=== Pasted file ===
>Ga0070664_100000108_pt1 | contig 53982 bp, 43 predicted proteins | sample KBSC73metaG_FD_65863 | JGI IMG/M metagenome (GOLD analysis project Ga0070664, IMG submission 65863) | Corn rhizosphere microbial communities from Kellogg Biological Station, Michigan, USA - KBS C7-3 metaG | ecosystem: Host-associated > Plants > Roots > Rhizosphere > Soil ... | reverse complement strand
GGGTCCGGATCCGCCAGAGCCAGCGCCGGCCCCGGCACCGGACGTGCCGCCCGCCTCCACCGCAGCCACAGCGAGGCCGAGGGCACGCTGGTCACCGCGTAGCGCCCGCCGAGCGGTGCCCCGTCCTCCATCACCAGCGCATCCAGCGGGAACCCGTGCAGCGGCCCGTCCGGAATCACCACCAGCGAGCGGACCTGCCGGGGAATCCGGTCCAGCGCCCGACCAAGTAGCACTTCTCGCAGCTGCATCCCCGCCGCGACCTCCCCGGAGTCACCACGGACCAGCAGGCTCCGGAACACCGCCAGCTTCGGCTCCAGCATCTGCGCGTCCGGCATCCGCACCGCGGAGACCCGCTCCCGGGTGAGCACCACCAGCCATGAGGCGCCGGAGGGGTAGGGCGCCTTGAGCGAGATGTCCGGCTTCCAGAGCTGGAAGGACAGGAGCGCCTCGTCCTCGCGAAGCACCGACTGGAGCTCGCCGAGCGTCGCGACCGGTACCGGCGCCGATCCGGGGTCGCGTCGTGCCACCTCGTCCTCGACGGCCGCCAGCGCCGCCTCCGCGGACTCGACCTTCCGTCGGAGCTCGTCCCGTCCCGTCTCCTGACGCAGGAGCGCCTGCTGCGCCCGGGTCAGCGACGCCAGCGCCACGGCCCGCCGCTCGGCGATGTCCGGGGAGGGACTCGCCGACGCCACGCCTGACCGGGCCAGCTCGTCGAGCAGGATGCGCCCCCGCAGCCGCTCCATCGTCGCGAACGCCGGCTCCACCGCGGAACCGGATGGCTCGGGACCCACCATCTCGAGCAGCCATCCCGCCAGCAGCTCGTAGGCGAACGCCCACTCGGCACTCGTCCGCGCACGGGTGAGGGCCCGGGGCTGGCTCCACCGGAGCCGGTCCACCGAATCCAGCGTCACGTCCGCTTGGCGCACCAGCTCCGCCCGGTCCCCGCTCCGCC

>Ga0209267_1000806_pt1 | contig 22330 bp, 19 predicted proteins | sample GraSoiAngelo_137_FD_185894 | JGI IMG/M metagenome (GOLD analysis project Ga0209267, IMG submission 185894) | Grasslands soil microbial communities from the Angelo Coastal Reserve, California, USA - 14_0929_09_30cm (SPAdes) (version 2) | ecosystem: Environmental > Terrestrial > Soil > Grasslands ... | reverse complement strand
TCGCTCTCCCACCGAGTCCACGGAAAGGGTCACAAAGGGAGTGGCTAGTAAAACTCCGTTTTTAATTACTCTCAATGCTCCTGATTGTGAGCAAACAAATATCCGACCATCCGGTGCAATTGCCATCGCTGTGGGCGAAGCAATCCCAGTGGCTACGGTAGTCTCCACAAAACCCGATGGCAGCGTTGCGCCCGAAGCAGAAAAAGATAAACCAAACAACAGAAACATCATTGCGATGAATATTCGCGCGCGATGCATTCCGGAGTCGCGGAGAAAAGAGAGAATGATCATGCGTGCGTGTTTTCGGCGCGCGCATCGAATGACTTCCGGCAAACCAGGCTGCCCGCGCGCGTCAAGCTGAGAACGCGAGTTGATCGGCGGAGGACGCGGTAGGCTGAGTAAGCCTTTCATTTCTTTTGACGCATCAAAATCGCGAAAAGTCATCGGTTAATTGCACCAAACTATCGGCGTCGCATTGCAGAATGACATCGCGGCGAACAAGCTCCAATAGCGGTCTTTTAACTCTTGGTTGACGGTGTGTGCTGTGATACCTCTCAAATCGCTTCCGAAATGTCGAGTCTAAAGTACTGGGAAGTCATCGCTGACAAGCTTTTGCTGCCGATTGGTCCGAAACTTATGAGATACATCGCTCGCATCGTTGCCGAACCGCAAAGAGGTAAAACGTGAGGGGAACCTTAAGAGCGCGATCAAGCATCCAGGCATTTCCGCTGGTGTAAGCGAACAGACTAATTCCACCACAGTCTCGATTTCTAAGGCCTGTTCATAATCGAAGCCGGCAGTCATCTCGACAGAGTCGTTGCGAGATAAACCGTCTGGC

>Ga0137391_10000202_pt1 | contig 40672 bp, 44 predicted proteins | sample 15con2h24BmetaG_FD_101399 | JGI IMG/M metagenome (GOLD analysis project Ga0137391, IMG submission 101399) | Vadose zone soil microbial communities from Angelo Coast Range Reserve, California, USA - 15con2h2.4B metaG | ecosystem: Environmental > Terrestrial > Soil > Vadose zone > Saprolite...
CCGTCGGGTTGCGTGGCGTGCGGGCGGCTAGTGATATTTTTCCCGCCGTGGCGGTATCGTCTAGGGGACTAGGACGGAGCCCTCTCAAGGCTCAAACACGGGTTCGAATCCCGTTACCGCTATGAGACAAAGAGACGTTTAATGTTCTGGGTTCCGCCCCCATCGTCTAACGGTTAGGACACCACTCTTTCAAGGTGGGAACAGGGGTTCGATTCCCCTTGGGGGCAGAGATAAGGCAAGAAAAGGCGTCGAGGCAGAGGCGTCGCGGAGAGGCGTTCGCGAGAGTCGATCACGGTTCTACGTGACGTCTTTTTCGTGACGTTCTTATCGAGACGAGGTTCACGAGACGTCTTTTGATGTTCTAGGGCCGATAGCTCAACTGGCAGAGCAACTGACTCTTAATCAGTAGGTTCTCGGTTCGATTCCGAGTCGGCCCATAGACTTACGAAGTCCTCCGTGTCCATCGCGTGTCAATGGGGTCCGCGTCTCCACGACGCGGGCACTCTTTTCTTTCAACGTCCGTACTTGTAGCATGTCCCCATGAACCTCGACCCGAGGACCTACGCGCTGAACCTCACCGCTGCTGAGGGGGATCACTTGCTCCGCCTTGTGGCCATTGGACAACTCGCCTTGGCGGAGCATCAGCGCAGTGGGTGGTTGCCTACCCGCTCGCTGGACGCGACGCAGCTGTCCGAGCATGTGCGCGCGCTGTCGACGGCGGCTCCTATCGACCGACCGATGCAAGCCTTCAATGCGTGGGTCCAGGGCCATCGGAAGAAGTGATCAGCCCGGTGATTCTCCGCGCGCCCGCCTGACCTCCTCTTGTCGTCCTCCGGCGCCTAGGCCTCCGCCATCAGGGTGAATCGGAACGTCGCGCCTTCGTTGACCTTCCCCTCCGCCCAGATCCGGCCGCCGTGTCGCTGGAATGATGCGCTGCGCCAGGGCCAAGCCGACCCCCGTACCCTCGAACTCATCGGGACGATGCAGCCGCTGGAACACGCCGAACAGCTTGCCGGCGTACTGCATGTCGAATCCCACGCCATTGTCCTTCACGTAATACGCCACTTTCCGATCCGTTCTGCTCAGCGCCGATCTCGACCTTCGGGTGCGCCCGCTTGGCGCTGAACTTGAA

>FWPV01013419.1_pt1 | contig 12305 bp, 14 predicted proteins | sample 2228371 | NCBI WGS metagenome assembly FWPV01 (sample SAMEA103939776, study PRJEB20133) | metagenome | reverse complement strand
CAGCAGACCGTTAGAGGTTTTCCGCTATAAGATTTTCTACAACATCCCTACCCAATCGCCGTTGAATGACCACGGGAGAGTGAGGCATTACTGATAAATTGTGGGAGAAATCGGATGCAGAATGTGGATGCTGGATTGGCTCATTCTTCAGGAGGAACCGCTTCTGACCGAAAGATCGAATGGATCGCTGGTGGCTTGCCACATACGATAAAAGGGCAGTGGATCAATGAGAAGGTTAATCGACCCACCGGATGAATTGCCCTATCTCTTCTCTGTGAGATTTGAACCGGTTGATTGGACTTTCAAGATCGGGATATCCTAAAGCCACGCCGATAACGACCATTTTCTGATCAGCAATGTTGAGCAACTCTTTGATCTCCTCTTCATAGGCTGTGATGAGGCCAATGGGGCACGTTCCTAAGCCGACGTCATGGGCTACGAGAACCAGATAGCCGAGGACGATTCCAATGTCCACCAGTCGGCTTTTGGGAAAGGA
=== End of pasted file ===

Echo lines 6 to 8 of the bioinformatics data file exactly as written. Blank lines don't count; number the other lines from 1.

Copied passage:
CCGTCGGGTTGCGTGGCGTGCGGGCGGCTAGTGATATTTTTCCCGCCGTGGCGGTATCGTCTAGGGGACTAGGACGGAGCCCTCTCAAGGCTCAAACACGGGTTCGAATCCCGTTACCGCTATGAGACAAAGAGACGTTTAATGTTCTGGGTTCCGCCCCCATCGTCTAACGGTTAGGACACCACTCTTTCAAGGTGGGAACAGGGGTTCGATTCCCCTTGGGGGCAGAGATAAGGCAAGAAAAGGCGTCGAGGCAGAGGCGTCGCGGAGAGGCGTTCGCGAGAGTCGATCACGGTTCTACGTGACGTCTTTTTCGTGACGTTCTTATCGAGACGAGGTTCACGAGACGTCTTTTGATGTTCTAGGGCCGATAGCTCAACTGGCAGAGCAACTGACTCTTAATCAGTAGGTTCTCGGTTCGATTCCGAGTCGGCCCATAGACTTACGAAGTCCTCCGTGTCCATCGCGTGTCAATGGGGTCCGCGTCTCCACGACGCGGGCACTCTTTTCTTTCAACGTCCGTACTTGTAGCATGTCCCCATGAACCTCGACCCGAGGACCTACGCGCTGAACCTCACCGCTGCTGAGGGGGATCACTTGCTCCGCCTTGTGGCCATTGGACAACTCGCCTTGGCGGAGCATCAGCGCAGTGGGTGGTTGCCTACCCGCTCGCTGGACGCGACGCAGCTGTCCGAGCATGTGCGCGCGCTGTCGACGGCGGCTCCTATCGACCGACCGATGCAAGCCTTCAATGCGTGGGTCCAGGGCCATCGGAAGAAGTGATCAGCCCGGTGATTCTCCGCGCGCCCGCCTGACCTCCTCTTGTCGTCCTCCGGCGCCTAGGCCTCCGCCATCAGGGTGAATCGGAACGTCGCGCCTTCGTTGACCTTCCCCTCCGCCCAGATCCGGCCGCCGTGTCGCTGGAATGATGCGCTGCGCCAGGGCCAAGCCGACCCCCGTACCCTCGAACTCATCGGGACGATGCAGCCGCTGGAACACGCCGAACAGCTTGCCGGCGTACTGCATGTCGAATCCCACGCCATTGTCCTTCACGTAATACGCCACTTTCCGATCCGTTCTGCTCAGCGCCGATCTCGACCTTCGGGTGCGCCCGCTTGGCGCTGAACTTGAA

>FWPV01013419.1_pt1 | contig 12305 bp, 14 predicted proteins | sample 2228371 | NCBI WGS metagenome assembly FWPV01 (sample SAMEA103939776, study PRJEB20133) | metagenome | reverse complement strand
CAGCAGACCGTTAGAGGTTTTCCGCTATAAGATTTTCTACAACATCCCTACCCAATCGCCGTTGAATGACCACGGGAGAGTGAGGCATTACTGATAAATTGTGGGAGAAATCGGATGCAGAATGTGGATGCTGGATTGGCTCATTCTTCAGGAGGAACCGCTTCTGACCGAAAGATCGAATGGATCGCTGGTGGCTTGCCACATACGATAAAAGGGCAGTGGATCAATGAGAAGGTTAATCGACCCACCGGATGAATTGCCCTATCTCTTCTCTGTGAGATTTGAACCGGTTGATTGGACTTTCAAGATCGGGATATCCTAAAGCCACGCCGATAACGACCATTTTCTGATCAGCAATGTTGAGCAACTCTTTGATCTCCTCTTCATAGGCTGTGATGAGGCCAATGGGGCACGTTCCTAAGCCGACGTCATGGGCTACGAGAACCAGATAGCCGAGGACGATTCCAATGTCCACCAGTCGGCTTTTGGGAAAGGA